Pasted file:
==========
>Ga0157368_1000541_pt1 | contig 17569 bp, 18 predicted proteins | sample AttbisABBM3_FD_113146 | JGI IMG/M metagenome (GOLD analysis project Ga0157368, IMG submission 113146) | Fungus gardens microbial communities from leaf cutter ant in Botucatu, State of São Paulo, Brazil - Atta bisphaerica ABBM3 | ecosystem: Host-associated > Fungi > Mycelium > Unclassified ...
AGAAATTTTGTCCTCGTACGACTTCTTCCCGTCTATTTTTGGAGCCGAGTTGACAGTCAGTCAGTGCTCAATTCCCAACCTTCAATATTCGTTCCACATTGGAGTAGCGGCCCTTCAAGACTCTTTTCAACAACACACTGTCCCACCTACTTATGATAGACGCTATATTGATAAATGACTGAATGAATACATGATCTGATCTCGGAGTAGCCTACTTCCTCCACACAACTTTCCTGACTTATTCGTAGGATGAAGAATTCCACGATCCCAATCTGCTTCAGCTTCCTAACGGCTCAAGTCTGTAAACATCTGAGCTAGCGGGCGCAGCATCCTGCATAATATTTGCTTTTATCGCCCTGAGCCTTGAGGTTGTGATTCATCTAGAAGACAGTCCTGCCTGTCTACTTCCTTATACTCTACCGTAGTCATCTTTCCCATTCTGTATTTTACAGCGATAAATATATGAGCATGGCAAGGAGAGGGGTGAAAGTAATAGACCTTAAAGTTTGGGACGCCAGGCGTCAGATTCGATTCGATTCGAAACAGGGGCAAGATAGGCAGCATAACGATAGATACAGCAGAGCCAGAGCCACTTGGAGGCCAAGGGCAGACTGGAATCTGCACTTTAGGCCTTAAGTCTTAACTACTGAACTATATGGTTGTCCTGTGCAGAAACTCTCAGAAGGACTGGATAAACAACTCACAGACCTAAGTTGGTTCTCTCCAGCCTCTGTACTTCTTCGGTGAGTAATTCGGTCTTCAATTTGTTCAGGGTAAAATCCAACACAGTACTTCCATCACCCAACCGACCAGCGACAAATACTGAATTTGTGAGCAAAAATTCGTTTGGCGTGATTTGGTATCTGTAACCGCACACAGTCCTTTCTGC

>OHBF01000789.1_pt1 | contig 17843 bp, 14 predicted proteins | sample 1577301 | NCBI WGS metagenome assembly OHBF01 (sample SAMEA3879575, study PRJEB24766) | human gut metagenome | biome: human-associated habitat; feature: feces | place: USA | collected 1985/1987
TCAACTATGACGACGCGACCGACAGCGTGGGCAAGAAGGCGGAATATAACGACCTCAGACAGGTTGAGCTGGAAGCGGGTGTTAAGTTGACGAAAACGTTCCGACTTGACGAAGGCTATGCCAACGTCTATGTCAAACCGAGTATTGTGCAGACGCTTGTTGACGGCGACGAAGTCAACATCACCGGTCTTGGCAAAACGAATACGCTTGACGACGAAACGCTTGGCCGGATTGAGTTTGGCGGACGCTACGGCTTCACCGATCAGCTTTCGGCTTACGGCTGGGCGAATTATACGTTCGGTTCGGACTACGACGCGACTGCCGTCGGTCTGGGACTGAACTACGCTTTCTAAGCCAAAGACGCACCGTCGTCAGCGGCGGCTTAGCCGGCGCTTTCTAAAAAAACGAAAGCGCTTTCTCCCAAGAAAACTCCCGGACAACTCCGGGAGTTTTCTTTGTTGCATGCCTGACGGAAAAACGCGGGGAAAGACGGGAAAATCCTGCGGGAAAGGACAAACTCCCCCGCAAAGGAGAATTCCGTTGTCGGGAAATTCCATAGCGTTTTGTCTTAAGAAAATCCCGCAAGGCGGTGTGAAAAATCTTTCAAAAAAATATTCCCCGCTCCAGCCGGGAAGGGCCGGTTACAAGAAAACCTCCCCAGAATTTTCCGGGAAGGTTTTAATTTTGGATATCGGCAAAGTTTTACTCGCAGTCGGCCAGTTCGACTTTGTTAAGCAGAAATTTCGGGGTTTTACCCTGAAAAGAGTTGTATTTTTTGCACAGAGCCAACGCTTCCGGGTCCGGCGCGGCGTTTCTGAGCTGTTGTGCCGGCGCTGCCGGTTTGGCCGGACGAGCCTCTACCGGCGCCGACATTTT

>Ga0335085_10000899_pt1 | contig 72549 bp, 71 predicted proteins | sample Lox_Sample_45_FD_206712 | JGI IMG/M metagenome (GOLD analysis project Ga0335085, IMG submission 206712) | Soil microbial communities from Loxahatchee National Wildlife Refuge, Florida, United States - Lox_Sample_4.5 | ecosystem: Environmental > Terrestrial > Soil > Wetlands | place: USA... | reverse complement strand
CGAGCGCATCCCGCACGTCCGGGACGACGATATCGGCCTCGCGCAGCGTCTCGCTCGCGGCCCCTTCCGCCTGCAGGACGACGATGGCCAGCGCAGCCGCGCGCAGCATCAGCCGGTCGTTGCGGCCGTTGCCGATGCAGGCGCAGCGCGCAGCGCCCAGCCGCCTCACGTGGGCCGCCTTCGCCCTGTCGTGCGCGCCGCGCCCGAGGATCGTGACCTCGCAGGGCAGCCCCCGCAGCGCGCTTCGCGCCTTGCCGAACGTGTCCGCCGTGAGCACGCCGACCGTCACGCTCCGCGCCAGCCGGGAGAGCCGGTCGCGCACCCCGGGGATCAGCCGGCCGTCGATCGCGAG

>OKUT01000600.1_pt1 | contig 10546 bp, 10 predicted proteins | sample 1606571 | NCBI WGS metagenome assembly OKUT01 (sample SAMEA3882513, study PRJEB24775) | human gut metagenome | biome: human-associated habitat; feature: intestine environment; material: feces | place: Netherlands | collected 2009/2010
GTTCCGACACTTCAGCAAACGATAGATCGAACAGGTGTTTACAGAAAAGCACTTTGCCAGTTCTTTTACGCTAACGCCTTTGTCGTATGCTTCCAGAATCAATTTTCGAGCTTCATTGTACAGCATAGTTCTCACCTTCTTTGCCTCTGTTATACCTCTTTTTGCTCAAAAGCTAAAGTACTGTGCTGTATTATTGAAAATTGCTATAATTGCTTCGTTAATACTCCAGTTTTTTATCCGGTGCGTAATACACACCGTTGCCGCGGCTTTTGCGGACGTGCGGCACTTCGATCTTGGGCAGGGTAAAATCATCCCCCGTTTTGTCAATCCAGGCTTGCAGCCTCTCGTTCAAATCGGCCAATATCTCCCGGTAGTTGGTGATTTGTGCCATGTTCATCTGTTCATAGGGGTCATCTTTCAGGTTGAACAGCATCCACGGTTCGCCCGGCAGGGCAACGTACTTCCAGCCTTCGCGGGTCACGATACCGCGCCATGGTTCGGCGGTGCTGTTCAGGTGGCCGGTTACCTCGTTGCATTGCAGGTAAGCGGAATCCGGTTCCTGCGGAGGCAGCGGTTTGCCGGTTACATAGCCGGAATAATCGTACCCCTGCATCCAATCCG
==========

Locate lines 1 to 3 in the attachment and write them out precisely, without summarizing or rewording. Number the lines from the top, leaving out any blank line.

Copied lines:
>Ga0157368_1000541_pt1 | contig 17569 bp, 18 predicted proteins | sample AttbisABBM3_FD_113146 | JGI IMG/M metagenome (GOLD analysis project Ga0157368, IMG submission 113146) | Fungus gardens microbial communities from leaf cutter ant in Botucatu, State of São Paulo, Brazil - Atta bisphaerica ABBM3 | ecosystem: Host-associated > Fungi > Mycelium > Unclassified ...
AGAAATTTTGTCCTCGTACGACTTCTTCCCGTCTATTTTTGGAGCCGAGTTGACAGTCAGTCAGTGCTCAATTCCCAACCTTCAATATTCGTTCCACATTGGAGTAGCGGCCCTTCAAGACTCTTTTCAACAACACACTGTCCCACCTACTTATGATAGACGCTATATTGATAAATGACTGAATGAATACATGATCTGATCTCGGAGTAGCCTACTTCCTCCACACAACTTTCCTGACTTATTCGTAGGATGAAGAATTCCACGATCCCAATCTGCTTCAGCTTCCTAACGGCTCAAGTCTGTAAACATCTGAGCTAGCGGGCGCAGCATCCTGCATAATATTTGCTTTTATCGCCCTGAGCCTTGAGGTTGTGATTCATCTAGAAGACAGTCCTGCCTGTCTACTTCCTTATACTCTACCGTAGTCATCTTTCCCATTCTGTATTTTACAGCGATAAATATATGAGCATGGCAAGGAGAGGGGTGAAAGTAATAGACCTTAAAGTTTGGGACGCCAGGCGTCAGATTCGATTCGATTCGAAACAGGGGCAAGATAGGCAGCATAACGATAGATACAGCAGAGCCAGAGCCACTTGGAGGCCAAGGGCAGACTGGAATCTGCACTTTAGGCCTTAAGTCTTAACTACTGAACTATATGGTTGTCCTGTGCAGAAACTCTCAGAAGGACTGGATAAACAACTCACAGACCTAAGTTGGTTCTCTCCAGCCTCTGTACTTCTTCGGTGAGTAATTCGGTCTTCAATTTGTTCAGGGTAAAATCCAACACAGTACTTCCATCACCCAACCGACCAGCGACAAATACTGAATTTGTGAGCAAAAATTCGTTTGGCGTGATTTGGTATCTGTAACCGCACACAGTCCTTTCTGC

>OHBF01000789.1_pt1 | contig 17843 bp, 14 predicted proteins | sample 1577301 | NCBI WGS metagenome assembly OHBF01 (sample SAMEA3879575, study PRJEB24766) | human gut metagenome | biome: human-associated habitat; feature: feces | place: USA | collected 1985/1987